PayPal is everywhere — and it’s getting bigger. No longer just a point-of-sale system for online merchants, PayPal has become the de facto method of payment across industries. Friends can use PayPal to swap cash, freelancers can effortlessly collect fees from clients, and charities can even host online fundraisers to rake in digital donations. Plus, PayPal has branched into the real world, offering credit and debit cards that work just as well offline. Is PayPal the way of the future?
The truth is PayPal is an innovator when it comes to mobile money, but there are many issues with its products and services that prevent the company from becoming the shining example of banking’s future. Here are the good and bad aspects of PayPal — and what you should think about them.
Credit and Debit Cards
Since PayPal is nearly everywhere on the Web and is now split off from eBay, the company is attempting to expand its reach into physical stores with special credit and debit cards. Linked to your PayPal account (which is in turn linked to your real bank account) these cards give you all-over access to your digital funds. This could be an excellent opportunity for users who make the bulk of their income through PayPal transactions; instead of hassling with money transfers between PayPal and financial institutions, merchants, freelancers, businesses, and others can make payments straight from their PayPal accounts.
Currently, PayPal credit cards are created through established credit card companies, including Capital One and MasterCard, which means cardholders’ issues will likely be resolved through older and better organized customer service lines.
PayPal tries to make it as easy as possible for customers and merchants to exchange money — and on the outside, it seems that the company succeeds. Generally, online payment collection through PayPal is as simple as registering an account (with email address and card information) and clicking “checkout.” Of course, PayPal will take its share of the merchant’s earnings — at least $.30 USD plus 2.9 percent of the total transaction — but the experience is free for customers, which means the system could hardly be any simpler from the payment side.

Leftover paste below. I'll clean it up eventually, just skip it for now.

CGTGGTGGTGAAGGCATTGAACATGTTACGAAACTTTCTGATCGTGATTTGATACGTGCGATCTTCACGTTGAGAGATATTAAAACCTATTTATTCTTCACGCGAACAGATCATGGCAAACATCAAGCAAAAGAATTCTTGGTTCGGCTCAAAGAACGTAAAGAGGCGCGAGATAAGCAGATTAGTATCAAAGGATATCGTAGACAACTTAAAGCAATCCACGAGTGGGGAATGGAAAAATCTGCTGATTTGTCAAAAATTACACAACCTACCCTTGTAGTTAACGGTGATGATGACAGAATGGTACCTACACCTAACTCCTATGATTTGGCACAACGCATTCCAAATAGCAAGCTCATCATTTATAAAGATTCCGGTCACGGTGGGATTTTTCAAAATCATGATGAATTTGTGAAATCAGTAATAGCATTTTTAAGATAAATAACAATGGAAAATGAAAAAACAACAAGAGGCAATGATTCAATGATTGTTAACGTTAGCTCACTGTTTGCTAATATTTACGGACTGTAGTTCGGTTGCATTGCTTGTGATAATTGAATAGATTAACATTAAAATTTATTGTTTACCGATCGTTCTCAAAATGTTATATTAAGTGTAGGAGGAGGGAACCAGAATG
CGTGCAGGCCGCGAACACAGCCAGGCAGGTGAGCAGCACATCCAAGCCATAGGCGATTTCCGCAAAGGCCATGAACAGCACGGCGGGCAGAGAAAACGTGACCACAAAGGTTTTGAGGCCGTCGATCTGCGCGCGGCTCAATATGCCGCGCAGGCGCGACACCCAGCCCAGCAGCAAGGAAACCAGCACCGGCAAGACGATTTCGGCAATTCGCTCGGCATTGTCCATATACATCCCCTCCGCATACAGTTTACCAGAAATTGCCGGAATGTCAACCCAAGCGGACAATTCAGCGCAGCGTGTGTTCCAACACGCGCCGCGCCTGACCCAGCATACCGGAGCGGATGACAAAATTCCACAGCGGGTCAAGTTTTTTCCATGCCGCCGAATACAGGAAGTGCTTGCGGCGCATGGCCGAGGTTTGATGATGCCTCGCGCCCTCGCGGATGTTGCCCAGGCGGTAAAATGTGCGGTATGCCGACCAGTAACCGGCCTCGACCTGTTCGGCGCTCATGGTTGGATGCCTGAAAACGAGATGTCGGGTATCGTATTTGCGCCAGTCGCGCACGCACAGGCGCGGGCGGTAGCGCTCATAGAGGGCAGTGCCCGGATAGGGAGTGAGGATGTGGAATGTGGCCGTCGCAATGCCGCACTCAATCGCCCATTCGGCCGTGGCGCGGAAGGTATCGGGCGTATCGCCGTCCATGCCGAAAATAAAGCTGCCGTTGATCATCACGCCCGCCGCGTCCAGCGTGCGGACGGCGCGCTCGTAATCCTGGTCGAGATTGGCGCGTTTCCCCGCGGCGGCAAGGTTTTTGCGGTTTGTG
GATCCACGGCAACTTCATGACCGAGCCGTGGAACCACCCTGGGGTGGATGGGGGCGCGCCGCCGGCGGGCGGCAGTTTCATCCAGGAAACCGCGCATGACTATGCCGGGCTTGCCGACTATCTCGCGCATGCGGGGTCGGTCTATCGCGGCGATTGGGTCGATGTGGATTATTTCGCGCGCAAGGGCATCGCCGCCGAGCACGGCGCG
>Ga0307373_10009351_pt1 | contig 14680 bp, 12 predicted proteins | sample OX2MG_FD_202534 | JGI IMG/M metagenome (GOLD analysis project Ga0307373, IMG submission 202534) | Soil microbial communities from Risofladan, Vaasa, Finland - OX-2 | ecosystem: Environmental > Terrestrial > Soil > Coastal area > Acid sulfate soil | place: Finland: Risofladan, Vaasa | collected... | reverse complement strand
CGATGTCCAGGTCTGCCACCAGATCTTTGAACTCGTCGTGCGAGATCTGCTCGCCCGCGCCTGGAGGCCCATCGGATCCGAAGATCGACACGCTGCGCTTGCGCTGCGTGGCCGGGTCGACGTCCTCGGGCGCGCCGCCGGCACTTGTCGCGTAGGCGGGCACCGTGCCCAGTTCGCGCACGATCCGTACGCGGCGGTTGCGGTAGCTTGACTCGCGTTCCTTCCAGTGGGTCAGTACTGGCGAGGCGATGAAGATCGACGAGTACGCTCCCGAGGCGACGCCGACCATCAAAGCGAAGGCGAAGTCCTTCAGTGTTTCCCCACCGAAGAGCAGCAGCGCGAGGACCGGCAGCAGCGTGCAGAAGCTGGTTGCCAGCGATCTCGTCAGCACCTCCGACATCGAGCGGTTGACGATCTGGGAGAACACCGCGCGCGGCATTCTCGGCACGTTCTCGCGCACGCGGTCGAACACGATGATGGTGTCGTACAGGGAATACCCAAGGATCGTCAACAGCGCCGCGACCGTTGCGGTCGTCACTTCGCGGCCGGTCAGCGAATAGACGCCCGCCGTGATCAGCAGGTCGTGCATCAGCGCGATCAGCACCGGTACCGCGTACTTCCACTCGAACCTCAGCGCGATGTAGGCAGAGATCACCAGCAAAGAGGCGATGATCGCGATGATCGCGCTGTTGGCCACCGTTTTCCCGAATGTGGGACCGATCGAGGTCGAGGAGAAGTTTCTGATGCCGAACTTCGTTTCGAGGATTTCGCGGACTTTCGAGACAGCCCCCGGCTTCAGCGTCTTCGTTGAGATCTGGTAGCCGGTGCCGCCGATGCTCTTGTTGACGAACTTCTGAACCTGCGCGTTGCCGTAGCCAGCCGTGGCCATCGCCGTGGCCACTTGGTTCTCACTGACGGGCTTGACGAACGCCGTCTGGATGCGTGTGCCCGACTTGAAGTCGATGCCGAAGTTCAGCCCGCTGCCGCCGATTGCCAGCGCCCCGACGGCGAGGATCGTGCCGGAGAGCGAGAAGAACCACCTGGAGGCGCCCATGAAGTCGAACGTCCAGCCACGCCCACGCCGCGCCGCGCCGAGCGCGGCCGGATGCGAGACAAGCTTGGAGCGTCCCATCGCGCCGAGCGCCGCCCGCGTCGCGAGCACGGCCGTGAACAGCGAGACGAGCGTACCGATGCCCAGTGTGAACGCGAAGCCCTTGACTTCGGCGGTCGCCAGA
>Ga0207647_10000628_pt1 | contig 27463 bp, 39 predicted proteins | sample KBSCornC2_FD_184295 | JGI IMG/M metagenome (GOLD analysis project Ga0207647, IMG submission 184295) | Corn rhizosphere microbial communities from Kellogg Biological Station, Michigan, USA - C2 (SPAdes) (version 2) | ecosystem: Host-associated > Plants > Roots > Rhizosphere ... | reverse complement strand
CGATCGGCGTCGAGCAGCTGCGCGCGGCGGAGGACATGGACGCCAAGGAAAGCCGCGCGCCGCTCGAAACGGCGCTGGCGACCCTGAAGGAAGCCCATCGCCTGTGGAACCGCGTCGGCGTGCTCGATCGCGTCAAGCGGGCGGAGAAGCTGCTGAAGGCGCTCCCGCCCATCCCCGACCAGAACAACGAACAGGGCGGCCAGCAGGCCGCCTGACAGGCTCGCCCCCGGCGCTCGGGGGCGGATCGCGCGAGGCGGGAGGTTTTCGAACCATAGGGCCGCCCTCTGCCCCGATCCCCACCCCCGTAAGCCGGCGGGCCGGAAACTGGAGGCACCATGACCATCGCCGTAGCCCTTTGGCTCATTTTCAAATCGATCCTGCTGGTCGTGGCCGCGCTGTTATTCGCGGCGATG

Unfortunately, as PayPal has grown, both merchants and customers have noticed a few issues that make PayPal sometimes frustrating to work with. For one, plenty of freelancers who rely on PayPal to bill clients have noticed that PayPal often holds money “under review” without citing adequate reasons. For another, PayPal in the past sometimes commandeered a percentage of businesses’ funds and placed it in an unrequested reserve fund, in case a customer tried to do a chargeback. The stories may represent PayPal flubs, but the outstanding number of such mistakes points to a fundamental lack of organization within the company.
Security and Legal Rights
PayPal has blurred its borders with true financial institutions so that many PayPal users feel just as comfortable using the online payment service as using real banks. Unfortunately, PayPal is not regulated like a bank, which means it is not forced to uphold any of the stringent security, customer service, or dispute resolution policies imposed on banks. Though PayPal holds millions of dollars’ worth of users’ money at any given time, the government has little say over how PayPal must manage those funds. Worse, none of those funds are insured by the Federal Deposit Insurance Corporation (better known as FDIC), which means any or all of that money could simply dissolve if PayPal ever goes under. As a result, PayPal users often feel cheated out of the treatment they usually expect when they do business other financial institutions.
The reason PayPal cannot claim the status of bank is because the FDIC ruled in 2002 that the company did not offer certain hallmark banking features, including accepting deposits and holding onto physical money, like cash or gold, and thus did not fit the standard definition of a bank. However, given the ways PayPal has spread since 2002, it might be time for the FDIC to update their decision.
PayPal is not a bank — even though it looks like one. The company has become a payment behemoth online, processing millions of transactions every day, and its new reach into the real world will only increase its power and influence. Yet, PayPal seems as yet to lack the infrastructure to handle such a significant load, putting users’ money at risk. If PayPal continues to expand in popularity and use, a lack of regulation may very well be banking’s future.
PayPal webpage image by richiemontalbo from Flickr’s Creative Commons